Just because you have a strong faith or a strong spiritual foundation does not mean that you are completely immune to relapse. One example of this in my own life was when one of my peers suffered a sudden illness and this led him down a long path to where he eventually relapsed on strong medication. This led him back to the bottle eventually. This was a long process of relapse and it did not happen overnight. Going into this illness this friend of mine was very spiritual and I actually looked up to his spirituality in a lot of ways and was inspired by him. But this was not enough because the disease of addiction attacked him from a different direction.
And this is what you have to watch out for. The disease of addiction is cunning and powerful (as it says in AA) and it can attack you from multiple directions. It is not only a spiritual malady.
Addiction attacks people physically. Relapse happens much more frequently when people are sick, have injuries, or have an illness. The disease gets you while you are down. Some medications lead to relapse and blindside you.
Addiction attacks people socially. If you start to isolate or hang out with the wrong crowd then this can lead to disaster. Our peers can influence us a great deal. So you may have the best intentions to remain sober but you get tripped up by the disease from a social perspective.
Mentally the obsession can overtake us and we can relapse without even wanting to drink. We may drink almost entirely against our will because the mental obsession is so powerful.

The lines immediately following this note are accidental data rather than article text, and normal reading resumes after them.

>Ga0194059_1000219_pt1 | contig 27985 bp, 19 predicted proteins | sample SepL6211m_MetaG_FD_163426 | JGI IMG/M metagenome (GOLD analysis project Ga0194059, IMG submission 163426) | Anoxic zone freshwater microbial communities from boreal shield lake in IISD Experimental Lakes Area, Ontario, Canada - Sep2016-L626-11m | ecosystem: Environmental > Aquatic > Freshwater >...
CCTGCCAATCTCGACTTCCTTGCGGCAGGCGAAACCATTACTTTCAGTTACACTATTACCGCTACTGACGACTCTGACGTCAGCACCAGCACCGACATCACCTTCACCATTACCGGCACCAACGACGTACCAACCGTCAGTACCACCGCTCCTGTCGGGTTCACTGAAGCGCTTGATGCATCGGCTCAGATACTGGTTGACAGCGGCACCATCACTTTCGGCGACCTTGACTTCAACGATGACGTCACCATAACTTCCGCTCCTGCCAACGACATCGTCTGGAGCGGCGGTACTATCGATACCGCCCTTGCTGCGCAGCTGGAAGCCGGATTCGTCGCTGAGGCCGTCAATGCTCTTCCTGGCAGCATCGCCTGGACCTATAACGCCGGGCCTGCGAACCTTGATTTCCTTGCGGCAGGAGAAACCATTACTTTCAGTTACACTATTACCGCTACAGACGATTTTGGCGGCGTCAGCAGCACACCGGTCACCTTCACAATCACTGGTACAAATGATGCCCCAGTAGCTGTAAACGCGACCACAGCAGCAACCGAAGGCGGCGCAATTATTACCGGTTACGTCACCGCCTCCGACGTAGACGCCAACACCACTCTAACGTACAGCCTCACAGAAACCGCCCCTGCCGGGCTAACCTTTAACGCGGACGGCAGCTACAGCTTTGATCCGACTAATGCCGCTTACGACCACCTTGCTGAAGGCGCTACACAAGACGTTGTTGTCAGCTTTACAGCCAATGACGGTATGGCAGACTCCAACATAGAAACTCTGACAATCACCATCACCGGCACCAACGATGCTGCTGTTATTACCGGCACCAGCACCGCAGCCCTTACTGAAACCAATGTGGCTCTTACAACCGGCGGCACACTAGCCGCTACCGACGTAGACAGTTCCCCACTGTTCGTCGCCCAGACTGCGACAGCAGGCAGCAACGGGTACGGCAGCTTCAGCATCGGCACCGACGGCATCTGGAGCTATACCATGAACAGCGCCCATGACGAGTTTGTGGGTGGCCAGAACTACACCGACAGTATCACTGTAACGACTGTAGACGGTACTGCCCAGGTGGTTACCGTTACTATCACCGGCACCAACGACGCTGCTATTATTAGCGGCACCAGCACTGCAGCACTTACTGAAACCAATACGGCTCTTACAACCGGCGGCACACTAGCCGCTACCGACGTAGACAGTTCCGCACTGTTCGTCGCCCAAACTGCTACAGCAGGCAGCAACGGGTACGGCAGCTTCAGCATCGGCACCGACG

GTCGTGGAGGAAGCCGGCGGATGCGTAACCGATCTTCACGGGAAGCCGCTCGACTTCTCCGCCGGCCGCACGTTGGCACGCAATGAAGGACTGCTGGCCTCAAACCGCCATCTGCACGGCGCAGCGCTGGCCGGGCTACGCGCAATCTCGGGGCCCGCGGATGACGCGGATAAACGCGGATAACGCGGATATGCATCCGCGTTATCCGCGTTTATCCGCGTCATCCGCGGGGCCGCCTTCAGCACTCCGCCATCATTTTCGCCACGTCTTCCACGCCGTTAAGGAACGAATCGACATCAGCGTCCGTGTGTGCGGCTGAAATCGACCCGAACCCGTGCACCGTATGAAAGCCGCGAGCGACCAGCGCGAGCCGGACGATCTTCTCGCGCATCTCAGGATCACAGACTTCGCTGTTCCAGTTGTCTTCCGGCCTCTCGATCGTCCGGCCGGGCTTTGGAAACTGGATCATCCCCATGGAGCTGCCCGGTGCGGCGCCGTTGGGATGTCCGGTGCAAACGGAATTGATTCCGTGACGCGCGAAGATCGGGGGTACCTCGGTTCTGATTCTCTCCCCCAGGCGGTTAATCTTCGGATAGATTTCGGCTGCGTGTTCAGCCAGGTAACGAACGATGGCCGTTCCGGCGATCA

There are so many different avenues from which the disease of addiction can attack us. The holistic approach to recovery is an attempt to protect ourselves along all of these attack lines.
Self motivated versus group motivated
If you are going to use traditional recovery then that is generally based on a group approach. So you attend daily meetings and you work with others in recovery and you get some amount of power from the group. The group helps to keep you accountable and you get motivation from your peers. There is value in this approach if it helps you to stay sober.
But not everyone responds well to the group approach. Some people prefer to do their own thing, and that is where the holistic approach comes in.
If you rely on others to help motivate you then you should definitely look into traditional recovery, AA meetings, and sponsorship. These things have a strong social aspect to them and you will definitely benefit from having a group approach.
If you do not like the group approach however you may look into the holistic approach instead. This requires that you be a bit more self motivated.